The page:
By 1838, only about two thousand Cherokees had deserted their Georgia homes for Indian Territory. President Martin Van Buren sent General Winfield Scott and his seven thousand soldiers to hurry up the removal process. Scott and his men coerced the Cherokee people into stockades at sword point while the rest of the soldiers and white settlers looted their homes and belongings. After this was done, they marched all of the remaining Cherokee Indians to the Indian territory, which was more than twelve hundred miles away. There were many illnesses along the way that killed off more than five thousand of the remaining Cherokee Indians. These illnesses included whooping cough, dysentery, typhus, cholera, and starvation. None of the soldiers seemed to care much for the death of these Native Americans, and to them, it was a job well done.
John Ross did not give up on his people, and made a plea to General Scott to allow him to lead his people west. General Scott eventually agreed. Ross organized the Cherokee Indians into smaller, easier to handle groups, and let them move separately through the wilderness. This allowed them to forage for food. The parties under Ross left in early fall, and arrived in Oklahoma during the devastating winter of 1938. He significantly reduced the number of deaths that came from walking the trail of Tears.
The Cherokee eventually killed Major Ridge, his son, and Elias Boudinot for their part in the treaty that eventually forced them from their homes. John Ross, who had advocated against this treaty so long and valiantly, unfortunately lost his wife during the western movement of the Cherokee.
By 1840, tens of thousands of Indians had been chased off their lands in the southeastern states, and forced to travel across the Mississippi to the so-called Indian Territory. The federal government made a promise that their new homes would remain theirs, and untouched. Of course, that did not happen. As the line of white settlement began pushing ever westwards, the Indian country began to shrink, little by little. In 1907, Oklahoma officially became one of the states in America, and Indian territory was gone for good.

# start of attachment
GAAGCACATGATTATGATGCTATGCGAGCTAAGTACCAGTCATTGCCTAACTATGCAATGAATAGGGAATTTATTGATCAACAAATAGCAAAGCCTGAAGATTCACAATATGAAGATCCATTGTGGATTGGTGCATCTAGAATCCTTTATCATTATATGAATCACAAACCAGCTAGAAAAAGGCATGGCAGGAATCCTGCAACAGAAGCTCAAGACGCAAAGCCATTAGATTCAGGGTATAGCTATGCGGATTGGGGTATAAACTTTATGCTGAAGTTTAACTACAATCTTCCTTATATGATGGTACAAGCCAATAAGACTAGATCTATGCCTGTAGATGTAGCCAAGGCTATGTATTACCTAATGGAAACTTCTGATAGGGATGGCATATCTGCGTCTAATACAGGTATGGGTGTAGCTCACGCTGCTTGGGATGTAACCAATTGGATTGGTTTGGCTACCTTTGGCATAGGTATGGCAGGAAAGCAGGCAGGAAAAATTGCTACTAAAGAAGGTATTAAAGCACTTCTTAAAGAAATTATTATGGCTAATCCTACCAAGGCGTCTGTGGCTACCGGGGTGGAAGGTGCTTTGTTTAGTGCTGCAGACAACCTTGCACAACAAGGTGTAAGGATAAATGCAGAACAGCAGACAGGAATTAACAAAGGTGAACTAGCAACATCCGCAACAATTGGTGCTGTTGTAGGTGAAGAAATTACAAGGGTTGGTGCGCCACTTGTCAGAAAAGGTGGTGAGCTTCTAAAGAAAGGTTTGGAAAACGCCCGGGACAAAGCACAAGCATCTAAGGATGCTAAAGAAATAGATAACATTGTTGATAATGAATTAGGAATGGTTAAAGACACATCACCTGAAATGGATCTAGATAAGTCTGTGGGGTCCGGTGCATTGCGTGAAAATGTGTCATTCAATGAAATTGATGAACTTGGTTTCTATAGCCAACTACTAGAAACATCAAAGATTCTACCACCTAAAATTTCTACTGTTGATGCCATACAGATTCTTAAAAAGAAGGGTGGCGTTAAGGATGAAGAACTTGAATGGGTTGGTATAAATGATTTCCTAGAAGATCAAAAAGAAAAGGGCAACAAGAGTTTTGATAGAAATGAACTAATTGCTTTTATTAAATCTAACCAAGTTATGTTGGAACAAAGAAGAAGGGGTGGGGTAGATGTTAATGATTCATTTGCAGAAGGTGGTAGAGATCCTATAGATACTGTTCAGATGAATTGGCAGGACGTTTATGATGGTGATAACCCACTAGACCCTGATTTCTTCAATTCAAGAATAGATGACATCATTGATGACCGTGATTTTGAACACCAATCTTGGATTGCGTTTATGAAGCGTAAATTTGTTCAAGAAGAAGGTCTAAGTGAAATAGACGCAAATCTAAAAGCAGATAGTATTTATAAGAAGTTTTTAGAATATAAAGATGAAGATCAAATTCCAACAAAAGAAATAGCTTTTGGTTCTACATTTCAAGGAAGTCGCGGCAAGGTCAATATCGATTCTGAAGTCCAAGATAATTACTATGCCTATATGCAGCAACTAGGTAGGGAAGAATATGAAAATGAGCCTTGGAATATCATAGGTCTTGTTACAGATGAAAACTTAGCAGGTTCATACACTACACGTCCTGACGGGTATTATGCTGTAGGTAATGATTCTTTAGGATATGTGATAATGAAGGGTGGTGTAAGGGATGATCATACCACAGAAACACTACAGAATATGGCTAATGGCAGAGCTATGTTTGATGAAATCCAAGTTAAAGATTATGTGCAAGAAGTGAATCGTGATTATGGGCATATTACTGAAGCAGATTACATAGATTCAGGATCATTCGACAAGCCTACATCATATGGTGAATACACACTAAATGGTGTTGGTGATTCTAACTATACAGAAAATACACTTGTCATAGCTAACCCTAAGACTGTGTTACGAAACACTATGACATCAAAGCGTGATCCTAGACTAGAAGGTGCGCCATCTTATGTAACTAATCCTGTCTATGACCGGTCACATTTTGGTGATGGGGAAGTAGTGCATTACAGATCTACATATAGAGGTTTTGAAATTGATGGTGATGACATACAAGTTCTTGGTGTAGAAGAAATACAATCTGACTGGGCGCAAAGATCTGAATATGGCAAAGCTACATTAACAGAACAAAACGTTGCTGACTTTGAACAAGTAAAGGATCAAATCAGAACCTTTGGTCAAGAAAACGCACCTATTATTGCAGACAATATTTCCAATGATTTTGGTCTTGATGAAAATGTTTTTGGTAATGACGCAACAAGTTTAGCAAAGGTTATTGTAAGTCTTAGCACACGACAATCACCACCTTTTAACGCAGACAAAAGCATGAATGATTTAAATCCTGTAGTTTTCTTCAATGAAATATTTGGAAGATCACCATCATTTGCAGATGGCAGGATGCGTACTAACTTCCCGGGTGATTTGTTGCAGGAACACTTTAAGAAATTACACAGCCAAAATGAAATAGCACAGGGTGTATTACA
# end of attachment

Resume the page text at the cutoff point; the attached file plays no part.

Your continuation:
Don’t Know Much About History:
Kenneth C. Davis wrote a novel about the removal of the Indians, making sure that the true history shined through the Hollywood version. In the Hollywood versions, the impression made to the people was that the great Indian wars came to the Old West during the late 1800s. Many people think of this simplistically as the “cowboy and Indian” days. In fact, this was not the case. It was more of a ‘mopping up’ effort. By the late 1800s, the Indians were almost completely finished off, their subjugation complete, their numbers decimated. The killing, land theft, and enslavement began with the arrival of the Europeans. However, it may have reached it’s tipping point when it became federal policy under President Andrew Jackson.
The Cherokee Rose:
There is no better symbol that exists to represent the pain and suffering of the Trail Where they Cried (the Trail of Tears) than the Cherokee Rose. It is said that the mothers cried so much for their lost children that the chiefs prayed for a sign that would lift up the mothers’ spirits and allow them to continue to care for the children who had not yet died during this brutal trip. The myth of the Cherokee Rose states that wherever a mother’s tears fell, a beautiful rose would spring up to represent what they had lost. The rose is white, and represents the mother’s grief. It has a gold center, which is said to represent the gold that was taken from the Cherokee lands. There are seven leaves on each stem, which is said to represent the seven Cherokee clans who were forced to make the journey.
To this day, the Cherokee Rose still blooms along the route of the now famous Trail of Tears. It is now the Georgia State flower.
The United States, a country that had formed over fifty years earlier, on an ideology that ‘all men are created equal, and that they are endowed by their Creator with certain unalienable rights, among these the right to life, liberty, and the pursuit of happiness...’ turned their backs on the Indians, and closed the chapter of the Native Americans, who had ultimately, done no wrong.